I think we have to be frank here: Georgia having its territorial integrity restored is not going to happen in the near future. It’s a difficult thing to achieve. I think a key to it is building a strong and prosperous state with a good economy, rule of law and no corruption: key values that will make the country more attractive, because a Georgia that is only half-reformed and suffering from high unemployment is not going to make the population of the occupied territories feel any different about reintegration. Another challenge is the never-ending propaganda campaign from the Russian Federation, which is difficult to counter in such an isolated environment due to lack of awareness and contact with the European Union among the local population, apart from with the Russian version of it. So, this is going to remain a key challenge. However, steps like Georgia receiving visa liberalization are always reciprocated by the Kremlin in one way or another, mostly by trying to bring Georgia closer to Russia via reintegration or through events like [the referendums and visits happening recently in the occupied regions]. This is all very negative, and, unfortunately, the international community and the EU do not have any policy to counter this.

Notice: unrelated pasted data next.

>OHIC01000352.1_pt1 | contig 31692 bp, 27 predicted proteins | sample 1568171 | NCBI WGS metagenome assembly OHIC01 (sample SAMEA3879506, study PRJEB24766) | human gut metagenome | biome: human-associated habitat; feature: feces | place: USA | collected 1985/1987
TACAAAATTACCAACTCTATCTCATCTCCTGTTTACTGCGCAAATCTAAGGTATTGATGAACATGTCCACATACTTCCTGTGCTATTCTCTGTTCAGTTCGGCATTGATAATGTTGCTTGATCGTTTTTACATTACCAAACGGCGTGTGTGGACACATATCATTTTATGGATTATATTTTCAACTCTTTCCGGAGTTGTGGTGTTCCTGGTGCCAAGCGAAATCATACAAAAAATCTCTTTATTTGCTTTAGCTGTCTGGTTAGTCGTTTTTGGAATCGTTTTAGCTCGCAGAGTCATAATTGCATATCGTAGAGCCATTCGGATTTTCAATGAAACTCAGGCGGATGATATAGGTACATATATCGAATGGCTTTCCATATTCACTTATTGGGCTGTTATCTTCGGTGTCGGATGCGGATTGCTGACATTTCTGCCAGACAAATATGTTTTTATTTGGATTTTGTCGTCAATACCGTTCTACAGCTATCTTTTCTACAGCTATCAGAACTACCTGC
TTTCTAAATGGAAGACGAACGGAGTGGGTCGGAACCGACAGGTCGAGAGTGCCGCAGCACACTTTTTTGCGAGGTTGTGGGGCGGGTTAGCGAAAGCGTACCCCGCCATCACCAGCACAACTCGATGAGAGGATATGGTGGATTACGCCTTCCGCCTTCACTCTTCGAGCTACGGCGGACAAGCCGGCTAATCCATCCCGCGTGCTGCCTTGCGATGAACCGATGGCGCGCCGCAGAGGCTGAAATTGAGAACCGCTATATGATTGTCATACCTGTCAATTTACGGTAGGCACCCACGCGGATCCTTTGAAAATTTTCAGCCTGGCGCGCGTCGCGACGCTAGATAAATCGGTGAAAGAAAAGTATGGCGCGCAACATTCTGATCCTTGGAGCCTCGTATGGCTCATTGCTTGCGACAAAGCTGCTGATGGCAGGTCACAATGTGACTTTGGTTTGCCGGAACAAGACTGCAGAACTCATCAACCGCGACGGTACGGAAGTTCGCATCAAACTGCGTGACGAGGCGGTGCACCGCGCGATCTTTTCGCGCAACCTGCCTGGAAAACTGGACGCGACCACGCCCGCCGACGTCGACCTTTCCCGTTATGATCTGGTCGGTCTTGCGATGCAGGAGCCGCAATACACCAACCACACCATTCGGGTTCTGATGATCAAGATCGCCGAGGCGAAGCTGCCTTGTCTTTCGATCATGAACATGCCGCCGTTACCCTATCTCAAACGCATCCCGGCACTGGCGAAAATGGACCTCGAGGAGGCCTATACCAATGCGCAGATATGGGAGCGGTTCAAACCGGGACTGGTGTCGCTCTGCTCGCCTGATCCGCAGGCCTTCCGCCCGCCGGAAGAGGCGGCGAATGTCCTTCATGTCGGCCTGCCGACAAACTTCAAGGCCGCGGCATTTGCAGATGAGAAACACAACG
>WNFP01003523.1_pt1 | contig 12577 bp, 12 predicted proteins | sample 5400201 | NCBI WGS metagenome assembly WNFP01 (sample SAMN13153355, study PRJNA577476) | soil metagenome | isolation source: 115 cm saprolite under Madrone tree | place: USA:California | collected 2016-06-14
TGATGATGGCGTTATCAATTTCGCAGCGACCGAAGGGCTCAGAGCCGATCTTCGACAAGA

You have written extensively about Cyprus, where, after more than 40 years, they are very close to negotiating a reunification. Many would say this is because of Cyprus’s EU membership benefits. Could the same tactic work with Sokhumi and Tskhinvali?